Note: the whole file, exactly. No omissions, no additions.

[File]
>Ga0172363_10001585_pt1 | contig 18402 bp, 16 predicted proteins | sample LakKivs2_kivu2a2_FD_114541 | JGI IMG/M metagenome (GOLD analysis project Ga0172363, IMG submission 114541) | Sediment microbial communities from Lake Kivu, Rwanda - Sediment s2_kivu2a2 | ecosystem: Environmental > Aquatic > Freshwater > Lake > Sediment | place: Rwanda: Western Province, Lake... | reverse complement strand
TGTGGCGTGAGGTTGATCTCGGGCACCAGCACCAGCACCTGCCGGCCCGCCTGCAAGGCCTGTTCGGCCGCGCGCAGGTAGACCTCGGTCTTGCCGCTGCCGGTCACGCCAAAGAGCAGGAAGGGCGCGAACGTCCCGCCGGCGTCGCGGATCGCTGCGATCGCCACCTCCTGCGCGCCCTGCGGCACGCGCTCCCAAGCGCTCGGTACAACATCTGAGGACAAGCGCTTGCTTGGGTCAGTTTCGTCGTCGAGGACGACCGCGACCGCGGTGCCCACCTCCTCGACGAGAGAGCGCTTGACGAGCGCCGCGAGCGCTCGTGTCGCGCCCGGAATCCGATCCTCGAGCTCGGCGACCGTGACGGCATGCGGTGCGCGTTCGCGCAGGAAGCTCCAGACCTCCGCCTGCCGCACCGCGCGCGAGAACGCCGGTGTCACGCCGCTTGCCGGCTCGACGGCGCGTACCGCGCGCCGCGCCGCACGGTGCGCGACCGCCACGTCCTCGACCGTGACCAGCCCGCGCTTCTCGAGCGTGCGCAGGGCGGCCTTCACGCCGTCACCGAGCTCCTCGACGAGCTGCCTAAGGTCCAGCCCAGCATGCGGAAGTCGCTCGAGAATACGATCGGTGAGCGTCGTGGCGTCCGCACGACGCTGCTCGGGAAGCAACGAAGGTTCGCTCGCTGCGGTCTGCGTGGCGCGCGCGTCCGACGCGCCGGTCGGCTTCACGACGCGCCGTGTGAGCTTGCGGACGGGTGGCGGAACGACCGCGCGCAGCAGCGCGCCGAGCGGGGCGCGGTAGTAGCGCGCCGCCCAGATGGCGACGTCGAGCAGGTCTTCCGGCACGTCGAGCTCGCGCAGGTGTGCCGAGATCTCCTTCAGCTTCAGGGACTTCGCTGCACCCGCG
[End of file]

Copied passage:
>Ga0172363_10001585_pt1 | contig 18402 bp, 16 predicted proteins | sample LakKivs2_kivu2a2_FD_114541 | JGI IMG/M metagenome (GOLD analysis project Ga0172363, IMG submission 114541) | Sediment microbial communities from Lake Kivu, Rwanda - Sediment s2_kivu2a2 | ecosystem: Environmental > Aquatic > Freshwater > Lake > Sediment | place: Rwanda: Western Province, Lake... | reverse complement strand
TGTGGCGTGAGGTTGATCTCGGGCACCAGCACCAGCACCTGCCGGCCCGCCTGCAAGGCCTGTTCGGCCGCGCGCAGGTAGACCTCGGTCTTGCCGCTGCCGGTCACGCCAAAGAGCAGGAAGGGCGCGAACGTCCCGCCGGCGTCGCGGATCGCTGCGATCGCCACCTCCTGCGCGCCCTGCGGCACGCGCTCCCAAGCGCTCGGTACAACATCTGAGGACAAGCGCTTGCTTGGGTCAGTTTCGTCGTCGAGGACGACCGCGACCGCGGTGCCCACCTCCTCGACGAGAGAGCGCTTGACGAGCGCCGCGAGCGCTCGTGTCGCGCCCGGAATCCGATCCTCGAGCTCGGCGACCGTGACGGCATGCGGTGCGCGTTCGCGCAGGAAGCTCCAGACCTCCGCCTGCCGCACCGCGCGCGAGAACGCCGGTGTCACGCCGCTTGCCGGCTCGACGGCGCGTACCGCGCGCCGCGCCGCACGGTGCGCGACCGCCACGTCCTCGACCGTGACCAGCCCGCGCTTCTCGAGCGTGCGCAGGGCGGCCTTCACGCCGTCACCGAGCTCCTCGACGAGCTGCCTAAGGTCCAGCCCAGCATGCGGAAGTCGCTCGAGAATACGATCGGTGAGCGTCGTGGCGTCCGCACGACGCTGCTCGGGAAGCAACGAAGGTTCGCTCGCTGCGGTCTGCGTGGCGCGCGCGTCCGACGCGCCGGTCGGCTTCACGACGCGCCGTGTGAGCTTGCGGACGGGTGGCGGAACGACCGCGCGCAGCAGCGCGCCGAGCGGGGCGCGGTAGTAGCGCGCCGCCCAGATGGCGACGTCGAGCAGGTCTTCCGGCACGTCGAGCTCGCGCAGGTGTGCCGAGATCTCCTTCAGCTTCAGGGACTTCGCTGCACCCGCG